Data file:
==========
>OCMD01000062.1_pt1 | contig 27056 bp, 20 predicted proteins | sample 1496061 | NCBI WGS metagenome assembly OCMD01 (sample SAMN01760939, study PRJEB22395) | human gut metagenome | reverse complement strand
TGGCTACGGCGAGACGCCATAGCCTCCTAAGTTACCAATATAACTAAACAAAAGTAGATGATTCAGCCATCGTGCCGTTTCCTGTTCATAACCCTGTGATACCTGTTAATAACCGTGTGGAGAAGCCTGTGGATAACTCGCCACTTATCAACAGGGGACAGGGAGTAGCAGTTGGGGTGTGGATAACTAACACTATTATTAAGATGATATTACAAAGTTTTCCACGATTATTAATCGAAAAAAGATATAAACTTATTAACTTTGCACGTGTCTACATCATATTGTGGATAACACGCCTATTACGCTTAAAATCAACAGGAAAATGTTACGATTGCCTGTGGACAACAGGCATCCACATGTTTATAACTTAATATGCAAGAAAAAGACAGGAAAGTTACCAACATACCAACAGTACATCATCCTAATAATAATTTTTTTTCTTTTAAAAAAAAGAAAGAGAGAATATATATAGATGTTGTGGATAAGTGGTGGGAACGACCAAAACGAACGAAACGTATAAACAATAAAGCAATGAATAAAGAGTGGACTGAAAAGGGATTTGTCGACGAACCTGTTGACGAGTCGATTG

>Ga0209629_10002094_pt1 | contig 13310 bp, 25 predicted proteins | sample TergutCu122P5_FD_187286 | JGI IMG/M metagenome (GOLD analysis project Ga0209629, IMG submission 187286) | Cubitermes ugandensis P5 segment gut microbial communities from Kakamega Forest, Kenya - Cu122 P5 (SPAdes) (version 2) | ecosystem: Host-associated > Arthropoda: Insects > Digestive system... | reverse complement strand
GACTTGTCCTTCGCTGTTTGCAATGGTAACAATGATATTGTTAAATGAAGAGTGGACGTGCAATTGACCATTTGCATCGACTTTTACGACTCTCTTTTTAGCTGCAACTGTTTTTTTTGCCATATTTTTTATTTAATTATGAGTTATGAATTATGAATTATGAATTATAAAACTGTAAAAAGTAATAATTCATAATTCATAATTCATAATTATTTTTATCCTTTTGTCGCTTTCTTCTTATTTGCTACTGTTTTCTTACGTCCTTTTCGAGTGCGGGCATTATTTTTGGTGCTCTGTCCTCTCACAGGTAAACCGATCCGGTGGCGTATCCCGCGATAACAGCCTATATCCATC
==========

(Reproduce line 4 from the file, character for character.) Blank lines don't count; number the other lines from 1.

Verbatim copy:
GACTTGTCCTTCGCTGTTTGCAATGGTAACAATGATATTGTTAAATGAAGAGTGGACGTGCAATTGACCATTTGCATCGACTTTTACGACTCTCTTTTTAGCTGCAACTGTTTTTTTTGCCATATTTTTTATTTAATTATGAGTTATGAATTATGAATTATGAATTATAAAACTGTAAAAAGTAATAATTCATAATTCATAATTCATAATTATTTTTATCCTTTTGTCGCTTTCTTCTTATTTGCTACTGTTTTCTTACGTCCTTTTCGAGTGCGGGCATTATTTTTGGTGCTCTGTCCTCTCACAGGTAAACCGATCCGGTGGCGTATCCCGCGATAACAGCCTATATCCATC